The right to water is recognized in international legal instruments, as part of the most basic requirements for sustaining the live and dignity of persons in a vulnerable situation, since an adequate amount of safe water is necessary to prevent death by dehydration. In the specific case of border crossers, they are advised to drink between 1,32 to 3,17 gallons of water daily, depending on conditions, yet few manage to carry more than 1,84 gallons even though journeys can last weeks. For this reason, providing water is not just an important effort done by No More Deaths, but a mandatory international humanitarian assistance.
The No More Deaths report said water containers were vandalized 415 times, on average twice a week, between 2012 and 2015. It said Border Patrol agents were the main perpetrators, providing video and other evidence. On these videos, the patrol agents are seen kicking over jugs of water meant to supply immigrants, condemning people to die of thirst in extremely hot temperatures.
This behavior qualifies, according to the International Committee of the Red Cross, as a denial of humanitarian assistance. It has been defined as a situation where humanitarian assistance does not reach its intended beneficiaries because of the intentional behavior of certain persons.
The quality of humanitarian assistance will depend on the skills, abilities, knowledge and commitment of staff and volunteers working in difficult and sometimes dangerous situations. Puzzlingly, the more energy is spent on defending volunteers from unfounded criminal offenses, threats, both individually as humanitarians and collectively as humanitarian organizations, the less time and money is spent on helping people in a situation of vulnerability. Therefore, a more dangerous environment for humanitarian workers means less aid and in this specific case means more deaths in the US borderlands and more human tragedies.
 Eight activists helping migrants cross brutal desert charged by US government Rory Carroll, The Guardian, January 24, 2018
 Jennifer M. Chacón, Unsecured Borders: Immigration Restrictions, Crime Control and National Security, 39 CONN. L. REV. 1827, 1837 (2007) (noting that the 1929 law was a “new mechanism” to enforce a “new policy” on immigration); Mae M. Ngai, The Strange Career of the Illegal Alien: Immigration Restriction and Deportation Policy in the United States, 1921–1965, 21 LAW & HIST. REV. 69, 76 (2003) (“The criminalization of unauthorized entry signaled a radical departure from previous immigration policy, which deemed deportation to be a civil, or administrative, procedure.”); Juliet Stumpf, Fitting Punishment, 66 WASH. & LEE L. REV. 1683, 1717 (2009) (“The 1929 legislation pioneered the modern immigration sanctions scheme, employing a range of punitive criminal sanctions paired with deportation.”).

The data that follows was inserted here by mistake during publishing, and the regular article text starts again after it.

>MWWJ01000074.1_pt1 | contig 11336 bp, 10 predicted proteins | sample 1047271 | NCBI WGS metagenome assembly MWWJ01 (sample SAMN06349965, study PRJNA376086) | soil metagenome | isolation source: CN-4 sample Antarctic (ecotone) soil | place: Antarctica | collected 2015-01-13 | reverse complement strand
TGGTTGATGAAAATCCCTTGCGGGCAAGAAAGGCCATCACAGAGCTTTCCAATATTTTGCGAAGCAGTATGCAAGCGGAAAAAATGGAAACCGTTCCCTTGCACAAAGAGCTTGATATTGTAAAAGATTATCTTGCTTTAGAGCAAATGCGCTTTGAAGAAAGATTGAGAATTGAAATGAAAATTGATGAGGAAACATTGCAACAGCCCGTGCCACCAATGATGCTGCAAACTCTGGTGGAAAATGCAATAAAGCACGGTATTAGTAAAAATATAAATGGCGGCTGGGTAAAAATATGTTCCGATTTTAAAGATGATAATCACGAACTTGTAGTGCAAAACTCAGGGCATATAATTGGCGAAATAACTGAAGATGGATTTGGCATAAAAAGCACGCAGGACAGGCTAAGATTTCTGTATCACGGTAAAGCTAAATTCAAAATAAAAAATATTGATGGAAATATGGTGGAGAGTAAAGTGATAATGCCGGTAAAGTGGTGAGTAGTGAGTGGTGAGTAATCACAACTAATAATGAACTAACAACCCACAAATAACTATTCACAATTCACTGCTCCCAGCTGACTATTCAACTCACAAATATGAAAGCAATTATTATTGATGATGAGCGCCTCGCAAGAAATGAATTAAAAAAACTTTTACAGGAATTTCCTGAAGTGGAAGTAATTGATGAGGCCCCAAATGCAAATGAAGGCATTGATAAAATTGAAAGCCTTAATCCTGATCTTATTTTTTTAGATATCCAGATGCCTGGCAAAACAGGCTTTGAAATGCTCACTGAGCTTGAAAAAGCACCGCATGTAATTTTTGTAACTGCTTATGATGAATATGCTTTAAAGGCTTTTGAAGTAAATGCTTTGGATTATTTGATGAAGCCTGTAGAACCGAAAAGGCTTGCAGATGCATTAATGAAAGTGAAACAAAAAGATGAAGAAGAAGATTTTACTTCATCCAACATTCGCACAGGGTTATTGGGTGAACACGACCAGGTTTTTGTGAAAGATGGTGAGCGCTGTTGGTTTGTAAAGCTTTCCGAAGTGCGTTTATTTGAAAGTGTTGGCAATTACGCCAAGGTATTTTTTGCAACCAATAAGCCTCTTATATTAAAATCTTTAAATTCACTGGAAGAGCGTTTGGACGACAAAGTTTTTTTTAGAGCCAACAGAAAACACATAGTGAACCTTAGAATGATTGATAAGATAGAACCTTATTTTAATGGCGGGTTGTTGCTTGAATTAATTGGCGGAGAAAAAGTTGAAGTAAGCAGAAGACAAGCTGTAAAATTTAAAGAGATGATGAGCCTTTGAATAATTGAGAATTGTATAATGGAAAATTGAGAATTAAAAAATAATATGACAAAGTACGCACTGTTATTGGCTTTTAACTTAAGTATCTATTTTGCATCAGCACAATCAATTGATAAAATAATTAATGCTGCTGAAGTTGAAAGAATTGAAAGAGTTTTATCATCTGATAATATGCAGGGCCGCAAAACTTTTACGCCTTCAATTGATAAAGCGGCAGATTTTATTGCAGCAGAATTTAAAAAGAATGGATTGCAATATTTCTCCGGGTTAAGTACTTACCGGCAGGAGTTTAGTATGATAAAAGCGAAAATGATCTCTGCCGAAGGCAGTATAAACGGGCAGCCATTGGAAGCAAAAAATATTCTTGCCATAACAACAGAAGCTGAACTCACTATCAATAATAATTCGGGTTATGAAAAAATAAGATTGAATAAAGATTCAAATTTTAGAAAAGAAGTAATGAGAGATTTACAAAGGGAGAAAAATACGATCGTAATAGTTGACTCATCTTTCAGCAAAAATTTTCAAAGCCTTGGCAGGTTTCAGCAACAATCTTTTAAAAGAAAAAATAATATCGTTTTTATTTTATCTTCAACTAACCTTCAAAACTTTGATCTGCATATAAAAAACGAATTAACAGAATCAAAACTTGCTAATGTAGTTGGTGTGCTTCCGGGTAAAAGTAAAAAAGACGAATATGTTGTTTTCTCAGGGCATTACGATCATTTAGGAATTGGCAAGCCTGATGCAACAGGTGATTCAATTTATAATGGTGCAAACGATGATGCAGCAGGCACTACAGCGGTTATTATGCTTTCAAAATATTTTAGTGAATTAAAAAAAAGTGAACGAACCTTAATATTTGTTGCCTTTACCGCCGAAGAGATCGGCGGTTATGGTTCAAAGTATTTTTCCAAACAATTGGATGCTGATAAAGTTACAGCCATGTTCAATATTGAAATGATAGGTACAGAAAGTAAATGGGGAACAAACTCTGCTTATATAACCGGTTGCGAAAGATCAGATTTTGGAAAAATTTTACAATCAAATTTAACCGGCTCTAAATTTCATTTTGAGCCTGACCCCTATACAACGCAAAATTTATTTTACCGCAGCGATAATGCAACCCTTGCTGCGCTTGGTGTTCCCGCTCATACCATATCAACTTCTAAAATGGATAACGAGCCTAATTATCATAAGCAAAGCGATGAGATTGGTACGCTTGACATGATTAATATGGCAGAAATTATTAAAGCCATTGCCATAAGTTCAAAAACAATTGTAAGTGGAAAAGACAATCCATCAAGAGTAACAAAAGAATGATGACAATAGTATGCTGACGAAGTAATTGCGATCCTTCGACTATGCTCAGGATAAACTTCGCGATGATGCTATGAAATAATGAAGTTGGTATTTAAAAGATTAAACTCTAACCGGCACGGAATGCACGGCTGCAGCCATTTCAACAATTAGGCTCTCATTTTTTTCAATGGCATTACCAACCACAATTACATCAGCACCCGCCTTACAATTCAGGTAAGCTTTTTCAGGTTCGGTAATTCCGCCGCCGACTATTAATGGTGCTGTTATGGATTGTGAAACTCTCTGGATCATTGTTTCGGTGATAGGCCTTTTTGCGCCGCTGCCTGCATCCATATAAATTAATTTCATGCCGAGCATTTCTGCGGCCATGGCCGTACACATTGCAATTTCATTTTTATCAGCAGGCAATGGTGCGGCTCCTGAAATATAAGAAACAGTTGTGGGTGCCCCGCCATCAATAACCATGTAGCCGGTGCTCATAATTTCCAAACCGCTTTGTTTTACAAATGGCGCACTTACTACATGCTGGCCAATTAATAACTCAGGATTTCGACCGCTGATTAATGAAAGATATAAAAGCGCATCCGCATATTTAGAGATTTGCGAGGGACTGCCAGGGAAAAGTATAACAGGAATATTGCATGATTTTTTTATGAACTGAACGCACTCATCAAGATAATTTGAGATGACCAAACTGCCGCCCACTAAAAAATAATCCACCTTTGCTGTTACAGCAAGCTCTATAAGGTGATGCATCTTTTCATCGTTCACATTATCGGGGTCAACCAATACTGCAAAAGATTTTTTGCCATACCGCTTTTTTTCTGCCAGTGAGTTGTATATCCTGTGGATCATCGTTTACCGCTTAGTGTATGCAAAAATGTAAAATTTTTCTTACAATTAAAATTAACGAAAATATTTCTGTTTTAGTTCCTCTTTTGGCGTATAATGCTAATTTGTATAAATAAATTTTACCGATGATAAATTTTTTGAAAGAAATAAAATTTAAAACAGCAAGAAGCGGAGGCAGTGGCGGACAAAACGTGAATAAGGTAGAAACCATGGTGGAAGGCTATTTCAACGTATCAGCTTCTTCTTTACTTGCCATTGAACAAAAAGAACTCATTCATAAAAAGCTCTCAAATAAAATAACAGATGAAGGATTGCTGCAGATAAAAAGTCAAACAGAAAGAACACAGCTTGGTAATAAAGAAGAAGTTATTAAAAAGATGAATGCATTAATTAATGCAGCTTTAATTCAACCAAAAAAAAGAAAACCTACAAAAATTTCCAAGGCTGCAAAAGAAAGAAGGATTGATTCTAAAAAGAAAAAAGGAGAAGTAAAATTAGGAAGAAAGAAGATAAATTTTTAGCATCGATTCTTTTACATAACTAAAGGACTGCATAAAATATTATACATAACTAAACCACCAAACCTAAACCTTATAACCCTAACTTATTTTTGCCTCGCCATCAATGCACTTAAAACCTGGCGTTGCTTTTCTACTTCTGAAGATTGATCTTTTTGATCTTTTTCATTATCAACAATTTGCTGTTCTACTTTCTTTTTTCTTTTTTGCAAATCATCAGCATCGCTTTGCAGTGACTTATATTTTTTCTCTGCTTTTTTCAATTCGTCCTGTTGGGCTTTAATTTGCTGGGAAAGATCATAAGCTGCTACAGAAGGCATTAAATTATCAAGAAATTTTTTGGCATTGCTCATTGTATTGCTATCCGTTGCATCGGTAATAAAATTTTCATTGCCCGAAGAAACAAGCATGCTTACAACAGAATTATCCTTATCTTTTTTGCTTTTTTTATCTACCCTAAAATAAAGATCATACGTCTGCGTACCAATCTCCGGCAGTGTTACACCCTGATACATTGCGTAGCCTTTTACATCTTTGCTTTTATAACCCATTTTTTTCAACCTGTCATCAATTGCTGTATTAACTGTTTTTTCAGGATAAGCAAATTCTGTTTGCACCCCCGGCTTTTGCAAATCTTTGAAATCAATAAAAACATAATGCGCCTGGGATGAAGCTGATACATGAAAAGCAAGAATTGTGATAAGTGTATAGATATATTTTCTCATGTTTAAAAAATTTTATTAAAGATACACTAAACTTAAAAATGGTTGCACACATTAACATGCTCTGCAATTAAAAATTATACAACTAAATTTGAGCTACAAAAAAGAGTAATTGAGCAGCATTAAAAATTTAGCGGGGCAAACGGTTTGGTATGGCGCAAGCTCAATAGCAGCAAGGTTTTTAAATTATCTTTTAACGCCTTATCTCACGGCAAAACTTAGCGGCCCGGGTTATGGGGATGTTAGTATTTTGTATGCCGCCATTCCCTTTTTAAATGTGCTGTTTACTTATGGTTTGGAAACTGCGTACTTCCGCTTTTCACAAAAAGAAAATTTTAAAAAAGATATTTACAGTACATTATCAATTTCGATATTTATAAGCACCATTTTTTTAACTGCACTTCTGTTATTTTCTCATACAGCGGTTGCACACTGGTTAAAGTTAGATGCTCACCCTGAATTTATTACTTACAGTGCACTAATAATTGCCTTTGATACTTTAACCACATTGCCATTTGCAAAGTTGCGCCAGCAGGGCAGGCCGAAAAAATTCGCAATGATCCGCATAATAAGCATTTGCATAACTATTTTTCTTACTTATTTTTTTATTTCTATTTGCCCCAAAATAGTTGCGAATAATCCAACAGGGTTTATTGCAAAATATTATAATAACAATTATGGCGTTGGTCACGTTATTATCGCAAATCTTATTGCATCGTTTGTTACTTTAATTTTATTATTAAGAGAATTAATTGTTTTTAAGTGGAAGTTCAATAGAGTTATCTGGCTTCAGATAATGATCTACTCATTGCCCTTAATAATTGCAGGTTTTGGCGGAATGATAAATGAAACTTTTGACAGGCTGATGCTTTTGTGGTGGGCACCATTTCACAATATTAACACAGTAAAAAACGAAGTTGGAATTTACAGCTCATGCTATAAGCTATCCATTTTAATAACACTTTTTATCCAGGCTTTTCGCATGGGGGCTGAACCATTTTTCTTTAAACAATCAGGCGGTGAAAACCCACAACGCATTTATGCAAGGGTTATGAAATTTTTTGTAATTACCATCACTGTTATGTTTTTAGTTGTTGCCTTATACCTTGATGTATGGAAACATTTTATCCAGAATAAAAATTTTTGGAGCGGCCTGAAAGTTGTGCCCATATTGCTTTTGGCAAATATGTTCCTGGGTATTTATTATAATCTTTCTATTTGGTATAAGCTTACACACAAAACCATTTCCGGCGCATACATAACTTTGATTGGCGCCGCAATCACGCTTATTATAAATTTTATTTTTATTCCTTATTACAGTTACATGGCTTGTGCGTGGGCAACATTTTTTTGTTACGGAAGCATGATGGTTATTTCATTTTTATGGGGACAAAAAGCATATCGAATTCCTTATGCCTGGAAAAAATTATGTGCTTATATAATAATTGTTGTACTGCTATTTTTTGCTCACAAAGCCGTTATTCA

Act of March 4, 1929, Pub. L. No. 70-1018, ch. 690, § 2, 45 Stat. 1551 (codified at 8 U.S.C. § 180 (1929 sup. III)) (“Any alien who hereafter enters the United States at any time or place other than as designated by immigration officials, or obtains entry to the United States by a willfully false or misleading representation or the willful concealment of a material fact, shall be guilty of a misdemeanor and, upon conviction, shall be punished by imprisonment for not more than one year or by a fine of not more than $1,000, or by both such fine and imprisonment.”). Under the then-prevailing sentencing regime (which lasted until 1987), a judge had complete discretion to select a sentence anywhere from probation to the statutory-maximum penalty
 Alien Registration Act of 1940, Pub. L. No. 76-670, ch. 439, § 20, 54 Stat. 670, 671 (making it a deportable offense when one, “within five years after entry . . . knowingly and for gain, encouraged, induced, assisted, abetted, or aided any other alien to enter or to try to enter the United States in violation of law”).
 Alien Registration Act (ARA) of 1940, ch. 439, § 20, 54 Stat. 670, 671–73 (codified as amended at 8 U.S.C. § 155 (1940)).
 Tennessee v. Garner, 471 U.S. 1, 14 (1985) (observing that, while “the gulf between the felonies and the minor offences was broad and deep, today the distinction is minor and often arbitrary” (internal citation and quotation marks omitted)).
 Anti-Drug Abuse Act § 7345(a)(2), 102 Stat. at 4471 (codified at 8 U.S.C. § 1326(b)(2) (1988))
 See U.S. Congress, Senate Committee on the Judiciary, Comprehensive Immigration Reform II, testimony of Department of Homeland Security Secretary Michael Chertoff, 109th Cong., 1st sess., October 18, 2005. Several groups of aliens were already subject to mandatory detention during removal proceedings, including aliens convicted of certain crimes and aliens in expedited removal proceedings; see CRS Report RL32369, Immigration-Related Detention: Current Legislative Issues, by Chad C. Haddal and Alison Siskin.
 Mary L. Dohrmann, Hemming In “Harboring”: The Limits Of Liability Under 8 U.S.C. § 1324 And State Harboring Statutes, Columbia Law Review. Jun2015, Vol. 115 Issue 5, p1217-1253. 37p.
 United States v. Ballistrea, 101 F.3d 827, 832 (2d Cir. 1996) (citing United States v. Caldwell, 989 F.3d 1056, 1059 (9th Cir. 1993)).